Siblings, Gretel and Hansel live in the countryside with their mother. When times are hard and Gretel can't find work, their mother sends them out to fend for themselves. As they journey through the dark forest without clothes nor supplies, they come upon a house with good-smelling food, and decide to temporarily stay there in care of an old woman. As they recover from fatigue, they uncover odd things which might prevent them from getting out alive.Written by
At one point a song floats over the soundtrack: "My mother, she killed me, my father, he ate me, and my little sister, my bones she kept, what a pretty bird am I!" This comes from another Grimm fairy tale, "The Juniper Tree,"widely considered by scholars as the darkest of all their tales. In it, a spiteful mother beheads her stepson and blames it on her daughter. She then cooks the corpse and feeds it to his husband, as the daughter picks up the bones from under the table and plants it under a juniper tree on the family's garden. A small bird appears from the grave, singing the song in question while picking a pair of new shoes, a gold chain and a mill stone, and then carries them to the house. The bird then gives the shoes to the daughter, the chain to the father and drops the stone on the stepmother, killing her. As she dies, the bird turns into a boy again and the story ends. The film borrows some thematic elements this tale. See more »
The younger witch is shown with various tattoos of magical symbols on her body, particularly stars and the pentagram. However, she also strangely has what looks like a Star of David on her arm, which symbolizes the Jewish faith and is not connected to sorcery. See more »
Say that again and I will turn your tongue into a flower, to remind you how pretty and dumb and temporary you've chosen to be.
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There are many scenes in this movie that are very good, there are many images that are very creepy, and the overall story is one that feels somewhat unique even though it's based on a story that could date back to the 1300s, during the time of the Great Famine in Germany, and has been retold thousands of times, and recently too (remember "Hansel & Gretel: Witch Hunters"?).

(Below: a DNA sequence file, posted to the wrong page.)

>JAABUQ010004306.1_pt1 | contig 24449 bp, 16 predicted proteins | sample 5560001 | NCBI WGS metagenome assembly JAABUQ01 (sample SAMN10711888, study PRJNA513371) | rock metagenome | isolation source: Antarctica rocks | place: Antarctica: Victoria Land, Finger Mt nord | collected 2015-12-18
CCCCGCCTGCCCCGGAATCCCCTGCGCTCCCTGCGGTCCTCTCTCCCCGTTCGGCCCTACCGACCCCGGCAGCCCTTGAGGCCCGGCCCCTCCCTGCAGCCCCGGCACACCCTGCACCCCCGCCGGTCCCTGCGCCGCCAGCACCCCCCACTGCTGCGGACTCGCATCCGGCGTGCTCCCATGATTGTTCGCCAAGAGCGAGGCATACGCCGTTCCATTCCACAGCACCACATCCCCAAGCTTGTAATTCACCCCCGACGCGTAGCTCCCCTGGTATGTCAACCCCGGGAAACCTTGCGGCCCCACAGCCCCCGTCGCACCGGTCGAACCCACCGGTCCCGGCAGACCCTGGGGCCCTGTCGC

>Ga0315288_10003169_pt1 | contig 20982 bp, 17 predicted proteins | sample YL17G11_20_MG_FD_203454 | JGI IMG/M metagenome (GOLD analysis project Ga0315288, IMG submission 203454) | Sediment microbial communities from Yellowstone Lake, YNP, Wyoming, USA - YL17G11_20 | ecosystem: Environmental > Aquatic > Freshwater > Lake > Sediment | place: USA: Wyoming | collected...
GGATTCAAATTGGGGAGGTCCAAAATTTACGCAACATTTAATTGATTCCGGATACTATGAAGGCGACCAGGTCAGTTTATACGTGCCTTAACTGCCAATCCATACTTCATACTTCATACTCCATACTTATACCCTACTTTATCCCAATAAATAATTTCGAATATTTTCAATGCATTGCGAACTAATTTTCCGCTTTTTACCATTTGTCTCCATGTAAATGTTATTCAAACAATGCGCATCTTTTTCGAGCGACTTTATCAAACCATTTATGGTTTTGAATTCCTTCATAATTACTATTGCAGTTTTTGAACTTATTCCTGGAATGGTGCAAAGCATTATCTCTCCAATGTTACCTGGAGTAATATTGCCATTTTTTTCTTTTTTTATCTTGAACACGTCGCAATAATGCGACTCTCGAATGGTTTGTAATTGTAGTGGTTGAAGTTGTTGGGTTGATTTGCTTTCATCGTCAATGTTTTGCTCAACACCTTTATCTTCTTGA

This movie looks gorgeous- from production design to cinematography, everything is beautiful. It's shot in a smaller aspect ratio than normal (1.55:1), giving the film a squarer look. The way that Holda's home is designed, to look incredibly triangular, works amazing when shot in this aspect ratio, because it gives everything a more perfectly aligned look. There are honestly very few shots in this whole film that don't look gorgeously grim. The way that some of the dream sequences are shot are awesome too, and the hidden chamber behind the wall, where most of those dream sequences take place, is probably the most chilling use of minimalism I've seen in a PG-13 mainstream horror flick. It's there in that room that some of the gorier images arise, and also where a fair amount of the chilling sequences come from.
If you like slower, more atmospheric horror films then this movie is a good way to kill an hour-and-twenty-five minutes, but if you're looking for a fast-paced, jump-scare-filled PG-13 horror flick aimed at teenage couples who want to squeal with delighted terror every time a loud bang is made, then look somewhere else; this movie isn't that at all. As a whole, I thought this movie was incredibly watchable, but it also had plenty of small flaws throughout.
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